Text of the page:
Let me witness the vengeance you take on them,
for to you I have entrusted my cause!

Responsorial PsalmPS 7:2-3, 9BC-10, 11-12

R. (2a) O Lord, my God, in you I take refuge.
O LORD, my God, in you I take refuge;
save me from all my pursuers and rescue me,
Lest I become like the lion’s prey,
to be torn to pieces, with no one to rescue me.
R. O Lord, my God, in you I take refuge.
Do me justice, O LORD, because I am just,
and because of the innocence that is mine.
Let the malice of the wicked come to an end,
but sustain the just,
O searcher of heart and soul, O just God.
R. O Lord, my God, in you I take refuge.
A shield before me is God,
who saves the upright of heart;
A just judge is God,
a God who punishes day by day.
R. O Lord, my God, in you I take refuge.

Verse Before The GospelSEE LK 8:15

Blessed are they who have kept the word with a generous heart
and yield a harvest through perseverance.

GospelJN 7:40-53

Some in the crowd who heard these words of Jesus said,
“This is truly the Prophet.”
Others said, “This is the Christ.”
But others said, “The Christ will not come from Galilee, will he?
Does not Scripture say that the Christ will be of David’s family
and come from Bethlehem, the village where David lived?”
So a division occurred in the crowd because of him.
Some of them even wanted to arrest him,
but no one laid hands on him.

So the guards went to the chief priests and Pharisees,
who asked them, “Why did you not bring him?”
The guards answered, “Never before has anyone spoken like this man.”
So the Pharisees answered them, “Have you also been deceived?
Have any of the authorities or the Pharisees believed in him?
But this crowd, which does not know the law, is accursed.”
Nicodemus, one of their members who had come to him earlier, said to them,
“Does our law condemn a man before it first hears him
and finds out what he is doing?”
They answered and said to him,
“You are not from Galilee also, are you?
Look and see that no prophet arises from Galilee.”

Then each went to his own house.

#PopeFrancis "The Word of Jesus, the Holy Gospel, teaches that true blesseds are the poor in spirit, the non-violent..." Full Text/Video

Pope Francis gives his homily at Piazza del Plebiscito in Naples, 21 March 2015. - AFP
21/03/2015 11:56

(Vatican Radio) Pope Francis celebrated the Eucharist in Naples on Saturday morning. Tens of thousands of people packed into Piazza del Plebiscito, a main square of the southern Italian city, for the open-air Mass. Large tapestries of local saints decorated the square.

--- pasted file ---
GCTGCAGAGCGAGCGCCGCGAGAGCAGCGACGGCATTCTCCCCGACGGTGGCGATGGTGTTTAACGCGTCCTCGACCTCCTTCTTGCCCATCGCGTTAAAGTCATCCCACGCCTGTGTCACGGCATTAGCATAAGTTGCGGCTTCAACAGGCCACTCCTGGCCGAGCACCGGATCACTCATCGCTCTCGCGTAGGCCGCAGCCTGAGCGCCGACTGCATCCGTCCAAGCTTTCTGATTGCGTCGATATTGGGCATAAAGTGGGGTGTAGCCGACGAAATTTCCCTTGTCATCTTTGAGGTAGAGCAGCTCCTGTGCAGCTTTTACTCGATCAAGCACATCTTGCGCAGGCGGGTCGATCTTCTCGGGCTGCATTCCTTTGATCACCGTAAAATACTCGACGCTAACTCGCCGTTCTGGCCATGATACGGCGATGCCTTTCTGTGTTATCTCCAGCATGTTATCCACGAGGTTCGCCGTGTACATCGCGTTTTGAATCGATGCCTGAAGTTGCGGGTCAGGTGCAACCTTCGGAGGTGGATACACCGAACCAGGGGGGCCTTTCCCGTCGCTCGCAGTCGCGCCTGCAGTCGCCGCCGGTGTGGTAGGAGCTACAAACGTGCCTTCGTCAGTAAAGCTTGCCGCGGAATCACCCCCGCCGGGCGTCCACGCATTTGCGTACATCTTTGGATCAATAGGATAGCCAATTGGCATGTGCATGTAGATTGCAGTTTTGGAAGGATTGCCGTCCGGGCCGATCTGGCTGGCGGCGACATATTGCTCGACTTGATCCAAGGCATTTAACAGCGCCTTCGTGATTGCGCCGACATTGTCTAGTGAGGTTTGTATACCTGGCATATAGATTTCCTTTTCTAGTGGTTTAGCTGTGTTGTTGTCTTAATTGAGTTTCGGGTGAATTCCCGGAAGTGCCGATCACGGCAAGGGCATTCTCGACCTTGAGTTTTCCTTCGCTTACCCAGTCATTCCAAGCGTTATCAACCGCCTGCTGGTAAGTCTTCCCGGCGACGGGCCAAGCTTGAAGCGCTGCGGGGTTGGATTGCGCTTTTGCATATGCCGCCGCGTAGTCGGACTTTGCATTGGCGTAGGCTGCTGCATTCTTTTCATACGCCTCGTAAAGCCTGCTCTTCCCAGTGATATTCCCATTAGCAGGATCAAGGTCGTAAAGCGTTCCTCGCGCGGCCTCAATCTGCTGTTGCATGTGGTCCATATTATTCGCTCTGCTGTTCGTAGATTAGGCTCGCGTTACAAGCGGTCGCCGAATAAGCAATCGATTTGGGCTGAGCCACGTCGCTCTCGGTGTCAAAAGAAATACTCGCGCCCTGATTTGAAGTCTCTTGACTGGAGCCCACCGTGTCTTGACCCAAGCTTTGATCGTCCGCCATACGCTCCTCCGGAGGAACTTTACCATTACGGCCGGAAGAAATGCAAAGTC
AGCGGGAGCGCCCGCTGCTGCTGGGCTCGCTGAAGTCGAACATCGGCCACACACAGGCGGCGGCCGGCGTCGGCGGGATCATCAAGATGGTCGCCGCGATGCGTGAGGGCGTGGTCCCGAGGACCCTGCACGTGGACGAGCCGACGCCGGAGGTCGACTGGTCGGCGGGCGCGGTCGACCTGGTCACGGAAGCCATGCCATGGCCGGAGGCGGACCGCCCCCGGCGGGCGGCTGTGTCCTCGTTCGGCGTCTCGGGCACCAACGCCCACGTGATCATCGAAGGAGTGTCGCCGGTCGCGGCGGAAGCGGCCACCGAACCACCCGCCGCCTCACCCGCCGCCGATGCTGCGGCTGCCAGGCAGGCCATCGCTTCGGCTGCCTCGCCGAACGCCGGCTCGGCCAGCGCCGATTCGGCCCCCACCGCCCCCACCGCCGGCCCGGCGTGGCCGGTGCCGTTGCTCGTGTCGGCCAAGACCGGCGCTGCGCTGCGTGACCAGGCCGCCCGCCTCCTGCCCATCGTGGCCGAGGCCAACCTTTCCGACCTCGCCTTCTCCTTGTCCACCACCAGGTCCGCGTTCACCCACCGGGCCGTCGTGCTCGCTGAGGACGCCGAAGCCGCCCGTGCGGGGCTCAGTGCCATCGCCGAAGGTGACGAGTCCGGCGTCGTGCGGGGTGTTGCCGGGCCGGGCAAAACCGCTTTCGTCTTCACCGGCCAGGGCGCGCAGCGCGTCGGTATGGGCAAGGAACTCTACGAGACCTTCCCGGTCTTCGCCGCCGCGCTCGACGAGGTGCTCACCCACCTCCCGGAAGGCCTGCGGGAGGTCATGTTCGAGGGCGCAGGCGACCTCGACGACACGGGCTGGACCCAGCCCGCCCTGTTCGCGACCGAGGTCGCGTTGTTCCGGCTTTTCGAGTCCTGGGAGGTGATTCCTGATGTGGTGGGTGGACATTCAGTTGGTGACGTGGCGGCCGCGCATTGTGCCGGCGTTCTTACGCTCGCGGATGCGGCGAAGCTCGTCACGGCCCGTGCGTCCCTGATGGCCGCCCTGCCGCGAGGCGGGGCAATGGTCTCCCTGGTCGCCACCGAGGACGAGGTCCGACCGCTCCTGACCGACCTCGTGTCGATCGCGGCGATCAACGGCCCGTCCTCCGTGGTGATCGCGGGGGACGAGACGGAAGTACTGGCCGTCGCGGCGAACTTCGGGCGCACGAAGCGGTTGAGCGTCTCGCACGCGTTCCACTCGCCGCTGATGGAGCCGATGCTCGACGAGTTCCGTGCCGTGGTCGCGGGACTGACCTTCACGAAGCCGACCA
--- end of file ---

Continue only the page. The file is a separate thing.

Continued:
During his homily, the Pope called on the city’s residents to embrace the Words of Jesus and to work together for “redemption for Naples.” He also called to conversion all those who lead criminal and corrupt lives.
“Dear Neapolitans, do not allow hope to be stolen from you,” he said. “Do not give in to the lure of easy money or dishonest income. React firmly to organizations that exploit and corrupt the young, the poor and the weak, with the cynical drug trade and other crimes. May corruption and delinquency do not disfigure the face of this beautiful city.”
“To criminals and all their accomplices, the Church repeats: convert to love and justice! Allow yourselves to find the mercy of God! With the grace of God, who forgives all, it is possible to return to an honest life,” he said.
Below is the Vatican Radio translation of the Pope’s complete homily:
The Gospel we have heard presents us with a scene set in the Temple of Jerusalem, at the height of the Jewish Feast of Tabernacles, after which Jesus proclaimed a great prophecy revealing himself as the source of “living water,” that is, the Holy Spirit (cf. Jn 7:37-39). Then the people, very impressed by him, began to speak about Him – even today, people speak about him. Some were excited and said, "He is really the prophet" (v. 40). Someone even affirmed, "This man is the Christ!" (v. 41). But others were opposed because, they said, the Messiah does not come from Galilee, but from the seed of David, Bethlehem; and so, without knowing it, they confirmed the identity of Jesus.
The chief priests had sent officers to arrest him, as occurs in dictatorships, but they return empty-handed and say, "No man ever spoke like that!" (v. 45). Here is the voice of truth that resonates in those simple men.
The Word of the Lord, yesterday like today, always causes a division–the word of God always divides–between those who welcome it and those who reject it. Sometimes, it sparks an interior conflict in our hearts; this happens when we perceive the attractiveness, beauty and truth of Jesus' words, but at the same time we reject them because they are challenging, they put us in difficulty, and cost us too much to observe.
Today I came to Naples to proclaim together with you: Jesus is Lord! I do not want to say it alone. I want to hear you say it. (Jesus is Lord!) Once again. (Jesus is Lord!) Nobody speaks like him! He alone has the words of mercy that can heal the wounds of our heart. He alone has the words of eternal life (cf. Jn 6:68).